News and Analysis

Monday, Sept. 10, 2012 3:03 p.m.

Dakota dryer fire forces more than 50 students to temporarily relocate

Firefighters prepare to enter The Dakota, after residents were evacuated Monday due to a dryer fire on the fifth floor. Francis Rivera | Photo Editor

Updated: Sept. 11, 2012, 12:59 a.m.

A dryer caught fire on the fifth floor of The Dakota Monday afternoon.

There were no injuries and firefighters extinguished flames by 3 p.m., University spokeswoman Michelle Sherrard said.

But at least 52 students will move to Amsterdam or Mitchell halls until the University clears rooms of damage from  the fire or sprinkler system, Sherrard said. Students will have to stay out of the affected rooms – which were on the fifth floor and below –  for at least three days, she added.

“Property Management and staff from the Center for Student Engagement have been on-site within the building to help students catalog and facilitate the cleaning of their belongings,” she added. “A representative from Risk Management on-site is available to answer any questions students have about how to submit an insurance claim for property damage.”

D.C. Fire and EMS put two ladders up at the residence hall on 21st and F streets and climbed up to the roof. Both streets were blocked off as six firetrucks responded to the scene.

Students were evacuated at about 2:30 p.m. Smoke could be smelled on scene.

Sherrard said students were allowed to re-enter at 6:30 p.m.

University property manager Paris Rossiter said dryer fires are rare, adding that a number of factors could have played into the malfunctioning.

“This is the first time I’ve heard of it,” Rossiter said. “The fire department got here very fast. The resident did the right thing. He saw smoke and called UPD.”

Sherrard said information was not yet available on potential damage, but sprinklers only went off in the affected room. Rooms in The Dakota offer in-unit washers and dryers.

Sophomore Lauryn King, who lives on the sixth floor of The Dakota, said residents had to transfer stairwells at the second floor because one set of stairs does not include a first-floor exit – forcing students to climb back up one flight to leave.

“It was pretty concerning and was a major point of confusion,” she said.

“You could smell [the smoke] as soon as you went into the stairwell,” sophomore Will Healy, who lives on the ninth floor, said. He added that he saw water from the sprinklers leaking through the ground floor’s light fixtures as he exited the building.

Chloe Sorvino, Matthew Kwiecinski and Cory Weinberg contributed to this report.

  • Smokey TheBear

    The company that the University used to maintain the washers and dryers sucks. They take our money and do shite jobs. The dryers in Mitchell don’t dry or are broken.

    One of the most common causes of dryer fires is lack of maintenance. When lint traps aren’t cleaned as often as they should be, the resulting build-up in the screen or other areas can cause the dryer to perform poorly, operate at elevated temperatures and possibly overheat – with dangerous consequences. Vent systems must also be checked and cleaned to maintain proper air flow for the same reasons.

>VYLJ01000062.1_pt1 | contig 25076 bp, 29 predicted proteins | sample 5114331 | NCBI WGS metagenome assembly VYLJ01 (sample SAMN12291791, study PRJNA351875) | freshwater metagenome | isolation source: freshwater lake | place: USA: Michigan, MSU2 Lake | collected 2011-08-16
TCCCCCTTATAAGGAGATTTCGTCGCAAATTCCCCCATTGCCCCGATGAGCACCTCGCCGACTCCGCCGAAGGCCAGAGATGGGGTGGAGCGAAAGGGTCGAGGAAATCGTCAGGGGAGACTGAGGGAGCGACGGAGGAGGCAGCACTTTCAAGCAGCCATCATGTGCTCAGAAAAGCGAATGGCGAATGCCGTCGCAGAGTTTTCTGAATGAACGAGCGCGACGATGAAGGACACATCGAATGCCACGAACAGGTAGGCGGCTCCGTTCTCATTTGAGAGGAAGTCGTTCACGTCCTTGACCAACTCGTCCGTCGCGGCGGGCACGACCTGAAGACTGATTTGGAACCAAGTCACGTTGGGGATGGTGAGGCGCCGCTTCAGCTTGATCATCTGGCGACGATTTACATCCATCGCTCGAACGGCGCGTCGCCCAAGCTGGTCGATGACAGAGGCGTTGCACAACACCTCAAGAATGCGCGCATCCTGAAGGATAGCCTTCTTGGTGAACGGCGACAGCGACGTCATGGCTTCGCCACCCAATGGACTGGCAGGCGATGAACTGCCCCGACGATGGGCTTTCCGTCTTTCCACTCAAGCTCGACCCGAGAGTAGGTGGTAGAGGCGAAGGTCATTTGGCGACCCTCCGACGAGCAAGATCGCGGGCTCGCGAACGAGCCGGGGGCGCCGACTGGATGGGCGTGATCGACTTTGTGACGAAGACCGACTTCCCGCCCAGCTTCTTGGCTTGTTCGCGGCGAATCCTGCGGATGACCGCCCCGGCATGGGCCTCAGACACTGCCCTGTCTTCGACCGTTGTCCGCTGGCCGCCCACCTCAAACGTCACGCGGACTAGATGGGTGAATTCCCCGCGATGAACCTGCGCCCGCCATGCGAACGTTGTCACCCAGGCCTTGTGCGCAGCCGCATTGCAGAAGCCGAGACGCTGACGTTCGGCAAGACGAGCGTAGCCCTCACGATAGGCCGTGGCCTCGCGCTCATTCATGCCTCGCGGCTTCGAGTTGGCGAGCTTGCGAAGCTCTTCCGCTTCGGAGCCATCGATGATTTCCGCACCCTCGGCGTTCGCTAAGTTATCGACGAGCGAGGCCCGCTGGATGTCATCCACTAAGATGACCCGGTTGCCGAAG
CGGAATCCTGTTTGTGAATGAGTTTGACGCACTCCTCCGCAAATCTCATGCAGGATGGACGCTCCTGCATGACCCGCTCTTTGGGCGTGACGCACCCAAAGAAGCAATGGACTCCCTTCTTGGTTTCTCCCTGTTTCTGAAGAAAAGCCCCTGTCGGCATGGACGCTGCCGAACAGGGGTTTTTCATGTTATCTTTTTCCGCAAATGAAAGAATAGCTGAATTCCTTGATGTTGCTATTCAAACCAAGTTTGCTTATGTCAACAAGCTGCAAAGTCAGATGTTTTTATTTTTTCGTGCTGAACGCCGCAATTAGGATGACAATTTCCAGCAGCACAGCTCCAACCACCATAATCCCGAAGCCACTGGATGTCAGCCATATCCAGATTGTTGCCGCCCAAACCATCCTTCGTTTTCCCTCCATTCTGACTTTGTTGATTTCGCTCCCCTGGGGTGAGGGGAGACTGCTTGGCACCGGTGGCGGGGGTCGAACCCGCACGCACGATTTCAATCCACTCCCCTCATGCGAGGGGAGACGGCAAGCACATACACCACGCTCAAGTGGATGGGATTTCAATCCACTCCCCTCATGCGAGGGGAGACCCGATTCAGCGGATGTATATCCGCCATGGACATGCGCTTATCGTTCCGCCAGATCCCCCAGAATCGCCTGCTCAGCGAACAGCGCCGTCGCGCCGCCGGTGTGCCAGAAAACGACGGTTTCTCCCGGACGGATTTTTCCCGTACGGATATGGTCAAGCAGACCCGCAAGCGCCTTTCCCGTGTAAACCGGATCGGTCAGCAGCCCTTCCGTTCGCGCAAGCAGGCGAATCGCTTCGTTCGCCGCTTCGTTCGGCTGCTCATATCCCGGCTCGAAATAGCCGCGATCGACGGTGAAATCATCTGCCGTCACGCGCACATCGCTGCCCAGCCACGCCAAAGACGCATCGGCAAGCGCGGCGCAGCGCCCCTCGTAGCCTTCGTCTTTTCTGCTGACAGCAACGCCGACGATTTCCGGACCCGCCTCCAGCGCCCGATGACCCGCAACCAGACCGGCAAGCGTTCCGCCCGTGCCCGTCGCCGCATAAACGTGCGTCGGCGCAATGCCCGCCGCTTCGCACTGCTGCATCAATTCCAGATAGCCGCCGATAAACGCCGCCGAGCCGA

Problems may also occur if consumers place improper items in their dryers, such as foam backed rugs or athletic shoes, or vent their appliances with plastic or vinyl exhaust materials. Make sure that whatever you put in your dryer is approved and safe to place in a dryer. When in doubt, check the washing instructions on the tag of the clothing or consult the manufacturers website for more information.

  • Lucas Rogers

    As a student in the Dakota, I have been relocated to Mitchell. While it is not extravagant, I would like to thank the University for working as hard as it is to remedy this situation. I do believe the dryer systems need to be fixed or updated and more preventative measures need to be put in place. Furthermore, communication needs to be improved on. I recieved an email that my room was all clear and not effected and that I could return. I never recieved the second email telling me I would be relocated. While my room has minimal water damage, I went most of the day not knowing about the status of my room and my belongings. Efficeny is key.

  • Fratstar

    This is why we can’t have nice things.

  • anon

    somehow i’m not surprised. i lived in dakota last year and the dryers might as well have been made of lint they were so clogged, its a wonder it took one this long to set on fire. that building is falling apart and the university is too cheap to just tear the place down and start over, because clearly the temporary fixes don’t work.

  • Cliff

    I’m surprised that GW’s property manager has never heard of a dryer fire, especially since the #1 cause of dryer fires are lack of maintenance! I have a relative that lives in this building and know that it was a lint-related fire which means proper maintenance could have prevented all the damage.

    Annual dryer vent cleaning and simple safety alarms like the LintAlert could help prevent this disaster while maximizing dryer venting efficiency.

    Our company would be glad to work with the University to ensure every vent system is properly maintained and monitored to ensure these lint-related dryer fires do not happen again.

  • Adrian Butler

    A possible reason the smoke alarm may have failed to operate in a timely manner (especially if they were the ionization type) is here:

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